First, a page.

ICC to Investigate Alleged British War Crimes

 New Deputy Prosecutor James Stewart Sworn in by the International Criminal Court ICC, Photo Courtesy of ICC

 New Deputy Prosecutor James Stewart Sworn in by the International Criminal Court ICC, Photo Courtesy of ICC

The International Criminal Court (ICC) will launch a preliminary investigation of alleged war crimes committed by British troops during the years of 2003 - 2008.

The claim being analyzed is that there were 52 cases of unlawful killing and more than 170 counts of mistreatment of detained Iraqi soldiers.  Accusations include incidents of electrocution, mock executions, beatings and sexual assault.

The ICC first examined claims of abuse in 2006, but there was insufficient evidence to pursue the matter further. However, in January the European Centre for Constitutional and Human Rights and the law firm Public Interest Lawyers requested that ICC chief prosecutor Fatou Bensouda re-open the case because of new information. The latest update shows that the abuse was much more common, happened over a longer period of time and was more geographically widespread than originally thought.

The UK is the first western country to be under ICC scrutiny. However, the ICC will probably not launch a more formal investigation, as the allegations are now being taken care of by the Iraq Historic Allegations Team, a unit the Ministry of Defense created in 2010 to investigate issues of misconduct. The ICC may only officially investigate claims if they feel that national attempts are insufficient, but it will keep a close eye on the internal proceedings to make sure correct protocol is followed.

U.S. to Send Aid for Safe Return of Kidnapped Nigerian Schoolgirls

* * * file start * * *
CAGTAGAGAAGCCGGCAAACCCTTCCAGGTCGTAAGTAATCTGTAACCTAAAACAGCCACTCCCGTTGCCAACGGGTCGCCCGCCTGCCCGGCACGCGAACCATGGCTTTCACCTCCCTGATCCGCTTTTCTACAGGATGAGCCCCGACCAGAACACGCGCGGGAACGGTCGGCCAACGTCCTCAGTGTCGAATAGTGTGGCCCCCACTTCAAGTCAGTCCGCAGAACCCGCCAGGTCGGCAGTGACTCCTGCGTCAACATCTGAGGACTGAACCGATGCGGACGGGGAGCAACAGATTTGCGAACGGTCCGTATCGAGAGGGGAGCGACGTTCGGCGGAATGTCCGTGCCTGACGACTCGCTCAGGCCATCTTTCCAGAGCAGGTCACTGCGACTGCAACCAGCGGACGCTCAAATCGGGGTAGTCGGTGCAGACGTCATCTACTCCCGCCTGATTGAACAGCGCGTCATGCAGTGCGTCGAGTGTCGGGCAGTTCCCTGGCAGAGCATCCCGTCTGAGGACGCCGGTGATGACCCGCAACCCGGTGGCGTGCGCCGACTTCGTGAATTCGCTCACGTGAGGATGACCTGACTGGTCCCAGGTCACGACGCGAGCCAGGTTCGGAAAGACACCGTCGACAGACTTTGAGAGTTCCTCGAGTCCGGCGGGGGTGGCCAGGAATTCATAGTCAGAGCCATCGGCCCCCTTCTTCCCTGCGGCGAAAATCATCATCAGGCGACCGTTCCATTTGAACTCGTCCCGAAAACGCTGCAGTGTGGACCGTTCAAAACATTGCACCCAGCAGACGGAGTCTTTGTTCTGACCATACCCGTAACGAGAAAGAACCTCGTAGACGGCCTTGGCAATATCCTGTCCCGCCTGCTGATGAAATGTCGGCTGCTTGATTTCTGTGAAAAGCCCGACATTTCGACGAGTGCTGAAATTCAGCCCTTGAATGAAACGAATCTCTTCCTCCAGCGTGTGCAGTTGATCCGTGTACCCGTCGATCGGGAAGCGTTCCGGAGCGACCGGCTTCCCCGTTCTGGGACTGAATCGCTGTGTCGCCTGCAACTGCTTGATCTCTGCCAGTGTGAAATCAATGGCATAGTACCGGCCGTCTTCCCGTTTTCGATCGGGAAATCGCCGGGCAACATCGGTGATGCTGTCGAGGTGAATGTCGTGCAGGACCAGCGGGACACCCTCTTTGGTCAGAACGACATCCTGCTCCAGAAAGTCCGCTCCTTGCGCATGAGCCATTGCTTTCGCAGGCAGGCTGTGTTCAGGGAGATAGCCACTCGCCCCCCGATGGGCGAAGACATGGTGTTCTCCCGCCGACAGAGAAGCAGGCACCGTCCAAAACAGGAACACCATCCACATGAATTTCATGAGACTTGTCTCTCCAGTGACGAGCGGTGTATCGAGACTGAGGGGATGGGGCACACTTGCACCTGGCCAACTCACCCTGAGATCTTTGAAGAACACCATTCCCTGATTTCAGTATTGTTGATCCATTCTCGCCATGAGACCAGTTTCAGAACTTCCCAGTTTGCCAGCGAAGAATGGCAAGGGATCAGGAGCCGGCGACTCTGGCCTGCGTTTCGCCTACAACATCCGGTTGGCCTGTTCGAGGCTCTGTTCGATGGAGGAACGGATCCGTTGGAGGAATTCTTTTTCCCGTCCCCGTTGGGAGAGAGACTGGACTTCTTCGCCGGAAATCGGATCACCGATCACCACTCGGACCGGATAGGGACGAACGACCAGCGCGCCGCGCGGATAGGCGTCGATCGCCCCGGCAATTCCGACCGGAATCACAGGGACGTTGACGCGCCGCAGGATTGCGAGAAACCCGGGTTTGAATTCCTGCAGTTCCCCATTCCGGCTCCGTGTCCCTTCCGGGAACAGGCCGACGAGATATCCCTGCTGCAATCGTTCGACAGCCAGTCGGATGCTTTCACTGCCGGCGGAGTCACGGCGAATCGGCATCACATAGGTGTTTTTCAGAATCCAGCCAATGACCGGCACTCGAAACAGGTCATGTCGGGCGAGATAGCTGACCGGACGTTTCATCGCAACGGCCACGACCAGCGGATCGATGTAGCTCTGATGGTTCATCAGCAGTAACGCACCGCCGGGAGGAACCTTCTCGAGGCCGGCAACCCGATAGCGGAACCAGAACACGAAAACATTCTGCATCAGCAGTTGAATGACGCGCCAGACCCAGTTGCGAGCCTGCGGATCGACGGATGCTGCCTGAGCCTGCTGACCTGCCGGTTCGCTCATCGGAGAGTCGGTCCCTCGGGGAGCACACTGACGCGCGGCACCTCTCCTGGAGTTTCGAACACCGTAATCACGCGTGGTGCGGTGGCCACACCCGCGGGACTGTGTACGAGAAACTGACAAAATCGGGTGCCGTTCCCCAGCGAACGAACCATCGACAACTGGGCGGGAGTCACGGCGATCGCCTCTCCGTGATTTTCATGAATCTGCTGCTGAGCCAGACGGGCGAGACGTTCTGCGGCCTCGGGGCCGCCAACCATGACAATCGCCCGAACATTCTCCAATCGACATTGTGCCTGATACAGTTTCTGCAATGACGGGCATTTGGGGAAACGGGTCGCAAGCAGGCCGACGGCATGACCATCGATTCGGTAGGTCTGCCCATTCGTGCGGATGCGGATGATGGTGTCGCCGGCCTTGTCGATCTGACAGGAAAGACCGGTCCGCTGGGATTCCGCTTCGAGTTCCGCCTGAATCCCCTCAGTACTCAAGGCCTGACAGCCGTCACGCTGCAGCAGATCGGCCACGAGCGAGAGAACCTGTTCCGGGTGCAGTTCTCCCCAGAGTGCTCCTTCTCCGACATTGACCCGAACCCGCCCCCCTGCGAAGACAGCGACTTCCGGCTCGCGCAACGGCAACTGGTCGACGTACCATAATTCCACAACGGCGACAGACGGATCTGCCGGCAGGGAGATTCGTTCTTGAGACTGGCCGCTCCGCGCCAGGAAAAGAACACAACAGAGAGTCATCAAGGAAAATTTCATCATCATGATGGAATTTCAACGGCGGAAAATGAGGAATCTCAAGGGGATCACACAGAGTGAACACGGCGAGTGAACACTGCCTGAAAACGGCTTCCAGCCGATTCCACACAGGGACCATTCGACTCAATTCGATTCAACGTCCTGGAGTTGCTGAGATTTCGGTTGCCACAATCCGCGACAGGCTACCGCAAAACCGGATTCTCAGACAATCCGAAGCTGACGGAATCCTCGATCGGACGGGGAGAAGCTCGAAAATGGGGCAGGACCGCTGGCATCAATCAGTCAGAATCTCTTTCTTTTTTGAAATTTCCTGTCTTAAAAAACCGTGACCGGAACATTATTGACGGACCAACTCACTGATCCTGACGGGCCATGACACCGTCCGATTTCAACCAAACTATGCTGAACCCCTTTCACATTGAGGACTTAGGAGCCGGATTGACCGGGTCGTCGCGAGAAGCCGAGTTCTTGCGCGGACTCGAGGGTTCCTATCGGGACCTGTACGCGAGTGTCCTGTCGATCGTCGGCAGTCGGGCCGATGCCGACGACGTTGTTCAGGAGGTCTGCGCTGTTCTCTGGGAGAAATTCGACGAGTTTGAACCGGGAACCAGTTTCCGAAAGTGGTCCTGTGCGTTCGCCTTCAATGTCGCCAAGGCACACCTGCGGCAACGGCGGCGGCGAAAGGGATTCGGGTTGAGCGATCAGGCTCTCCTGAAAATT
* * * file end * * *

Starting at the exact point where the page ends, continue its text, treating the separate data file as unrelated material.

Boko Haram Kidnapped Nigerian School Girls, Photo by Gullpress

Boko Haram Kidnapped Nigerian School Girls, Photo by Gullpress

NIGERIA - Three weeks ago, the Islamist extremist group Boko Haram kidnapped nearly 300 girls from the Chibok Government Girls Secondary School in Borno State as they were about to sit for their final exams.

Boko Haram, which translates to "Western education is sinful," then set the school on fire. Since then, 53 girls have managed to escape -- though Tuesday, 6 May 2014, there was another kidnapping of 8-girls from the nearby village of Warabe.

Thus far the search for the missing girls has primarily been conducted by residents of Borno, who have been braving the dangerous Sambisa Forest as well as potentially fatal encounters with Boko Haram, all with little on-ground military support.

The military says it is using aerial surveillance to look for the girls. However, many suspect that the government is afraid to engage in a conflict with Boko Haram which is heavily armed.

After three weeks of little or no support from the Nigerian government, as well as the lack of information on the exact location and status of the kidnapped girls, citizens have begun to lose confidence in authority.

However, the girls have international support: the British government expressed concern, the UN condemned the kidnappings as acts against humanity, protests are happening worldwide, awareness has gone viral with the hashtag "#bringbackourgirls," and Nigeria has recently accepted help from the US military.

While the girls were originally kept nearby, there is belief that some have been transported to neighboring countries.  If the girls have been split up into several groups, rescue efforts could potentially take years.

Boko Haram plans to sell the girls. Additionally, some may be kept as human shields to prevent rescuers from bombing the camps they're kept at, and others may be ransomed back to their parents.

U.S. President Barack Obama has said that finding the girls will be a top priority.